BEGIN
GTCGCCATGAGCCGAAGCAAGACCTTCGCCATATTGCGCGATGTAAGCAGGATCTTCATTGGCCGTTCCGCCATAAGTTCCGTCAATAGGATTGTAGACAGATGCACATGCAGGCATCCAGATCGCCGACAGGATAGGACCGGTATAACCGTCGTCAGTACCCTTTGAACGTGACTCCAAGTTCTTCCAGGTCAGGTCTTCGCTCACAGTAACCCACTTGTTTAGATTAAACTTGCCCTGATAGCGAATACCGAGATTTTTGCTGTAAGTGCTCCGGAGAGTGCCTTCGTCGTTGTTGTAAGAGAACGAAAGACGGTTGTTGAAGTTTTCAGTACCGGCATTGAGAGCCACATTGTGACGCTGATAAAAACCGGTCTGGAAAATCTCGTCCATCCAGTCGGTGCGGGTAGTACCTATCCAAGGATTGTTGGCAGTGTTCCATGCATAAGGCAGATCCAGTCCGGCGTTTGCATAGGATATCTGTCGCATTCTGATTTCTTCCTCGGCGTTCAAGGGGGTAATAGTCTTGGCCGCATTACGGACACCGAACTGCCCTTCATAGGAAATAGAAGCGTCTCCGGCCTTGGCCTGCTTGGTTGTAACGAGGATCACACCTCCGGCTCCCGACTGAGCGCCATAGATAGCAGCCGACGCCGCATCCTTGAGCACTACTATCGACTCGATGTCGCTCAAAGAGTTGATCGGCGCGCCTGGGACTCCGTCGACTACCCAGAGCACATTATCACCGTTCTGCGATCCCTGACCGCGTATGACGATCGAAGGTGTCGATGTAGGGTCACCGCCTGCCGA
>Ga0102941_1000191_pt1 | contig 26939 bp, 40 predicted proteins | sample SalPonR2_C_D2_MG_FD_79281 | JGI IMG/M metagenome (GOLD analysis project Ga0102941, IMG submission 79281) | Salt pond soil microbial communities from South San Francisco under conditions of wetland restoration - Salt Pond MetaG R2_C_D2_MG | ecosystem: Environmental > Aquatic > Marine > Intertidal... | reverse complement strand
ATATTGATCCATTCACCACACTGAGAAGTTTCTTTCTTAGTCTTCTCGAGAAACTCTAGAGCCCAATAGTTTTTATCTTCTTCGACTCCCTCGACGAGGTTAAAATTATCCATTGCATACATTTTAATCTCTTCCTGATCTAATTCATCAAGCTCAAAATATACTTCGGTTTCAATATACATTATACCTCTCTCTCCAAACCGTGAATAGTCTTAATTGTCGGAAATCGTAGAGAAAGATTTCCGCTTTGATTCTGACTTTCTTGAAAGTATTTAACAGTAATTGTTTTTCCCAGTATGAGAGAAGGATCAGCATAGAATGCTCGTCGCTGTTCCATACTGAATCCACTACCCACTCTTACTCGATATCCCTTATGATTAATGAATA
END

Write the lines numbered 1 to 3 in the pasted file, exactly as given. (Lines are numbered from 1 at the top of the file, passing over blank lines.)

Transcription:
GTCGCCATGAGCCGAAGCAAGACCTTCGCCATATTGCGCGATGTAAGCAGGATCTTCATTGGCCGTTCCGCCATAAGTTCCGTCAATAGGATTGTAGACAGATGCACATGCAGGCATCCAGATCGCCGACAGGATAGGACCGGTATAACCGTCGTCAGTACCCTTTGAACGTGACTCCAAGTTCTTCCAGGTCAGGTCTTCGCTCACAGTAACCCACTTGTTTAGATTAAACTTGCCCTGATAGCGAATACCGAGATTTTTGCTGTAAGTGCTCCGGAGAGTGCCTTCGTCGTTGTTGTAAGAGAACGAAAGACGGTTGTTGAAGTTTTCAGTACCGGCATTGAGAGCCACATTGTGACGCTGATAAAAACCGGTCTGGAAAATCTCGTCCATCCAGTCGGTGCGGGTAGTACCTATCCAAGGATTGTTGGCAGTGTTCCATGCATAAGGCAGATCCAGTCCGGCGTTTGCATAGGATATCTGTCGCATTCTGATTTCTTCCTCGGCGTTCAAGGGGGTAATAGTCTTGGCCGCATTACGGACACCGAACTGCCCTTCATAGGAAATAGAAGCGTCTCCGGCCTTGGCCTGCTTGGTTGTAACGAGGATCACACCTCCGGCTCCCGACTGAGCGCCATAGATAGCAGCCGACGCCGCATCCTTGAGCACTACTATCGACTCGATGTCGCTCAAAGAGTTGATCGGCGCGCCTGGGACTCCGTCGACTACCCAGAGCACATTATCACCGTTCTGCGATCCCTGACCGCGTATGACGATCGAAGGTGTCGATGTAGGGTCACCGCCTGCCGA
>Ga0102941_1000191_pt1 | contig 26939 bp, 40 predicted proteins | sample SalPonR2_C_D2_MG_FD_79281 | JGI IMG/M metagenome (GOLD analysis project Ga0102941, IMG submission 79281) | Salt pond soil microbial communities from South San Francisco under conditions of wetland restoration - Salt Pond MetaG R2_C_D2_MG | ecosystem: Environmental > Aquatic > Marine > Intertidal... | reverse complement strand
ATATTGATCCATTCACCACACTGAGAAGTTTCTTTCTTAGTCTTCTCGAGAAACTCTAGAGCCCAATAGTTTTTATCTTCTTCGACTCCCTCGACGAGGTTAAAATTATCCATTGCATACATTTTAATCTCTTCCTGATCTAATTCATCAAGCTCAAAATATACTTCGGTTTCAATATACATTATACCTCTCTCTCCAAACCGTGAATAGTCTTAATTGTCGGAAATCGTAGAGAAAGATTTCCGCTTTGATTCTGACTTTCTTGAAAGTATTTAACAGTAATTGTTTTTCCCAGTATGAGAGAAGGATCAGCATAGAATGCTCGTCGCTGTTCCATACTGAATCCACTACCCACTCTTACTCGATATCCCTTATGATTAATGAATA